[theme-reviewers] "Public facing" text should not mean the back end, only the front end

Lmm Muc lmmmuc at gmail.com
Thu Sep 13 16:46:02 UTC 2012

On 13.09.2012 17:18, Edward Caissie wrote:
> On Thu, Sep 13, 2012 at 10:21 AM, Lmm Muc <lmmmuc at gmail.com 
> <mailto:lmmmuc at gmail.com>> wrote:
>     On 13.09.2012 14:56, Edward Caissie wrote:
>>     To be translation ready, all "hard-coded" text strings that are
>>     outputted to the screen should be properly addressed under the
>>     i18n guidelines.
>     Sure, for i18n to work, affected text must be addressed. That's a
>     technicality and does not address the issue at hand.
> This is precisely the issue at hand, "... *all* hard-coded text 
> strings that are outputted to the screen ..." (with emphasis on all).

You keep referring to a technical fact, which is that terms that appear 
on the screen must be prepared before they work with i18n. I never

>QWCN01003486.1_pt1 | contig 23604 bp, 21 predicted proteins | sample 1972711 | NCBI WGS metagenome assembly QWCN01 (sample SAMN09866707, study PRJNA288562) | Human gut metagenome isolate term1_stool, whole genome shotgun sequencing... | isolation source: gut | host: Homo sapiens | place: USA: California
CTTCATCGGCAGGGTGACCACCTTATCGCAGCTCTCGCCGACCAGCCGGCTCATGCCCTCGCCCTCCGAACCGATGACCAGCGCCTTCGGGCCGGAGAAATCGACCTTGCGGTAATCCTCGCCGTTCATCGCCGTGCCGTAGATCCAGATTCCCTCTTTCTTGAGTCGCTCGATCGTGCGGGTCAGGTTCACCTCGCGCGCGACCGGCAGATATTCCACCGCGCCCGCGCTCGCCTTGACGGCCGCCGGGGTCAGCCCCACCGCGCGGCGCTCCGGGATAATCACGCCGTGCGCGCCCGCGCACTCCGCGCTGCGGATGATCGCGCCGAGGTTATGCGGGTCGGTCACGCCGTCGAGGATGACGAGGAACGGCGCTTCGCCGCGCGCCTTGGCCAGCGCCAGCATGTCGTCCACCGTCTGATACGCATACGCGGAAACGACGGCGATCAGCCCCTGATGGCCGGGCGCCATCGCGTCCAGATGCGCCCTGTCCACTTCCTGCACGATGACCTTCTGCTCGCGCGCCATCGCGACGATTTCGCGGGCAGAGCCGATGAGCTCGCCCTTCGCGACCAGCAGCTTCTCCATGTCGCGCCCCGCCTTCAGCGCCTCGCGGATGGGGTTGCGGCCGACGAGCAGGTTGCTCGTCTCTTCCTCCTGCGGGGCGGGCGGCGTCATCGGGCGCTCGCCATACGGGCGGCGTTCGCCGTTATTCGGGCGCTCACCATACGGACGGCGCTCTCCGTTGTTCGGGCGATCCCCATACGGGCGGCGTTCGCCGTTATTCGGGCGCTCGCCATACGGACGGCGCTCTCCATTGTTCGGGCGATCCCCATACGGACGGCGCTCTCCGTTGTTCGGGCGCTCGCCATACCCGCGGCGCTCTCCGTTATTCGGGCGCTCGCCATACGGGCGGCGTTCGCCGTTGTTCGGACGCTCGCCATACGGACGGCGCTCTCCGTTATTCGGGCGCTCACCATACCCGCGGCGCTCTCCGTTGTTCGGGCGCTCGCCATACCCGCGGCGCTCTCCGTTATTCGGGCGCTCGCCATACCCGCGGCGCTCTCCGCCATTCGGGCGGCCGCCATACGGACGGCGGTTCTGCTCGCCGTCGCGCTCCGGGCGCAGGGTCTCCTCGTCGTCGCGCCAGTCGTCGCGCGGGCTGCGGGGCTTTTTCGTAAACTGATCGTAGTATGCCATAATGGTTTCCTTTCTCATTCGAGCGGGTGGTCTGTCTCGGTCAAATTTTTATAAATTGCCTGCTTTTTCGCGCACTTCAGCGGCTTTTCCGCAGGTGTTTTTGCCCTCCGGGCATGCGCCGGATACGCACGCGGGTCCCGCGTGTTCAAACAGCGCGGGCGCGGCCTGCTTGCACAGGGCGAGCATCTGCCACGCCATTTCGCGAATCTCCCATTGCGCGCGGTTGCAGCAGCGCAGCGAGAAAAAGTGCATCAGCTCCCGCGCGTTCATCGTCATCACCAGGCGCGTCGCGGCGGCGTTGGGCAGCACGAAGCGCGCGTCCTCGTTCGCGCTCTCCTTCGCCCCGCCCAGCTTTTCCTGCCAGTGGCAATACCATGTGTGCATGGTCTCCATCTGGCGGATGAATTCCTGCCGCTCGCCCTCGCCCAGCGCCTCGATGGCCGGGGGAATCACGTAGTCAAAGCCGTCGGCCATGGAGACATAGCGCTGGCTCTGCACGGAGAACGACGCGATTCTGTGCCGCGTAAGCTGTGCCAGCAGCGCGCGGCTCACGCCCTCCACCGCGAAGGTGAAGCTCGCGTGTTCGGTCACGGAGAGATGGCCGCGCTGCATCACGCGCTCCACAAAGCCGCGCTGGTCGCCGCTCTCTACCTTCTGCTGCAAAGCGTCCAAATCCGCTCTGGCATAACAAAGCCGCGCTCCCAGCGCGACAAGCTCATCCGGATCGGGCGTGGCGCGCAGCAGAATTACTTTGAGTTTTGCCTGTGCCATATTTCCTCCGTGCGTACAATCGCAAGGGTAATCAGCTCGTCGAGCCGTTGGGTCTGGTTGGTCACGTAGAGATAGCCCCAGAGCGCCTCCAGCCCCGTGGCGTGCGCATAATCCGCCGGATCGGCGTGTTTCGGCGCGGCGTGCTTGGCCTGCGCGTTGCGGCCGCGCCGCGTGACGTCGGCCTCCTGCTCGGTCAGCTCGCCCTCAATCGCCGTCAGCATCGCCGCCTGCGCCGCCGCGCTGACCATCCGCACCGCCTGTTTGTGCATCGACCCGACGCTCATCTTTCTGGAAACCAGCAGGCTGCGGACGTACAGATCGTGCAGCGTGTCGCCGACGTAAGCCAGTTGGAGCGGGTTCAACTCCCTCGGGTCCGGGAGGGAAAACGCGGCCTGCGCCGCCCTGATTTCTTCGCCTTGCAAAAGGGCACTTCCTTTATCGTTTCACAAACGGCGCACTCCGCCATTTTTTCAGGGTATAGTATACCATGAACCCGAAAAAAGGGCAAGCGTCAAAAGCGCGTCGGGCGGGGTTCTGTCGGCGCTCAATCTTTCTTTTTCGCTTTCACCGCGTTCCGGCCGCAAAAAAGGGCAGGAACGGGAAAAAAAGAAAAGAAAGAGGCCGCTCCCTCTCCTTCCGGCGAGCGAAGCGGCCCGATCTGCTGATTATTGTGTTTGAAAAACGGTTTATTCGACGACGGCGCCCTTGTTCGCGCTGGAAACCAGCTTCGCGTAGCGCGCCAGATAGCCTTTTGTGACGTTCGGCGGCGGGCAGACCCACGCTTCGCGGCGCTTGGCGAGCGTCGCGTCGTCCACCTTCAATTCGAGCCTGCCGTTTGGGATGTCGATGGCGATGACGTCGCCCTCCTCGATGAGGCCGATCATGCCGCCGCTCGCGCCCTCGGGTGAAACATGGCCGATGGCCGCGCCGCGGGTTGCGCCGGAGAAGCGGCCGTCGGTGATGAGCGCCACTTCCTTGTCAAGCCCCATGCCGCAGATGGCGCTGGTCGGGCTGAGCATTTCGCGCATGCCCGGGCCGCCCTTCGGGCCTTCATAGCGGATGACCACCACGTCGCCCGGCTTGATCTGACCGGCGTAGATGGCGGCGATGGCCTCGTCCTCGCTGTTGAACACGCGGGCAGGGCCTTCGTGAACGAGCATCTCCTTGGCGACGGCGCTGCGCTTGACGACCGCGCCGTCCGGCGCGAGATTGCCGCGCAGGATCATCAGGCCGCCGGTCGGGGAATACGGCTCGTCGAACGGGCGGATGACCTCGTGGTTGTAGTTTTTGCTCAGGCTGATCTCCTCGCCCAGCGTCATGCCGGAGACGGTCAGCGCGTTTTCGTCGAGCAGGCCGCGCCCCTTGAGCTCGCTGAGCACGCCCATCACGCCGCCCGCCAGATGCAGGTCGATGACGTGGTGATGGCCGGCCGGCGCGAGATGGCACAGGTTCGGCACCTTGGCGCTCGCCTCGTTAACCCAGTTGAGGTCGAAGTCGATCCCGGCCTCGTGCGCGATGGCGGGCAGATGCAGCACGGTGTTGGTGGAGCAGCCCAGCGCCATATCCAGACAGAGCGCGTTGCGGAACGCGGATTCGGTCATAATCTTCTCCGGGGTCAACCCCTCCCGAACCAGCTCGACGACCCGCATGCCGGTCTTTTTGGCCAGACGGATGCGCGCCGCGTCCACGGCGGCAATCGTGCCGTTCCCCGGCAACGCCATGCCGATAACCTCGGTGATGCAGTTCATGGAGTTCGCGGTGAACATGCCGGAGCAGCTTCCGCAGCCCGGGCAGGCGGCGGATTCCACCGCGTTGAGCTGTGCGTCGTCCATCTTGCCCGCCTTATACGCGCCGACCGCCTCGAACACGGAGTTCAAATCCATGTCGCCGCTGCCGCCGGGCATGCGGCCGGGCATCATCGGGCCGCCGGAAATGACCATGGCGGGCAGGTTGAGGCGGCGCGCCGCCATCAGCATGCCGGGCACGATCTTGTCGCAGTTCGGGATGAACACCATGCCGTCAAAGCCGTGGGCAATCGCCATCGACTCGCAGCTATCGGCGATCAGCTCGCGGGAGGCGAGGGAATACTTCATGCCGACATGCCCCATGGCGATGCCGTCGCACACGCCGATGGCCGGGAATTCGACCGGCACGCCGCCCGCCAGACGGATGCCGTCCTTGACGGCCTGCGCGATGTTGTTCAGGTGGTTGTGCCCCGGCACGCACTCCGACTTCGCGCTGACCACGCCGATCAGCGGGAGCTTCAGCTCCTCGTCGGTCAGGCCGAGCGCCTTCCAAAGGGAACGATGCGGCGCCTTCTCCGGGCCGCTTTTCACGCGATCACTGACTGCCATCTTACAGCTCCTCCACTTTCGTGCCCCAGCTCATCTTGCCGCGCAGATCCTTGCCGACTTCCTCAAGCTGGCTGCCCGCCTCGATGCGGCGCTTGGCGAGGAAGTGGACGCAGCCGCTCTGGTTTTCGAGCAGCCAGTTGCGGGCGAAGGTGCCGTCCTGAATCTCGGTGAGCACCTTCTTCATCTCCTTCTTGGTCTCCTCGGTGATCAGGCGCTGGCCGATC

questioned that. However, this does precisely * not * address the issue 
whether back end text should be considered as "public facing" and thus 
be prepared for i18n *in the first place*. "to the screen" is a general, 
technical i18n requirement and not related to WordPress or themes 
specifically. What does the technical fact that text must be prepared to 
work with i18n have to do with the specific question whether theme back 
ends should or must be made translation-ready?

>>     This includes both the "public-facing" (read: text seen by the
>>     reader); and, possibly more important, the text seen by writer so
>>     they are provided the information on each feature / function they
>>     are using when writing and publishing their posts, etc.
>     To think that any theme user would find the back end text being
>     translated to be "possibly more important" than the text his
>     visitors see is very unlikely to say the least. I am not sure why
>     you would say that.
> The majority of text the site visitors will see and read is commonly 
> written in the language of choice of the post / page author (read: 
> content). The content of the site is not managed or maintained by the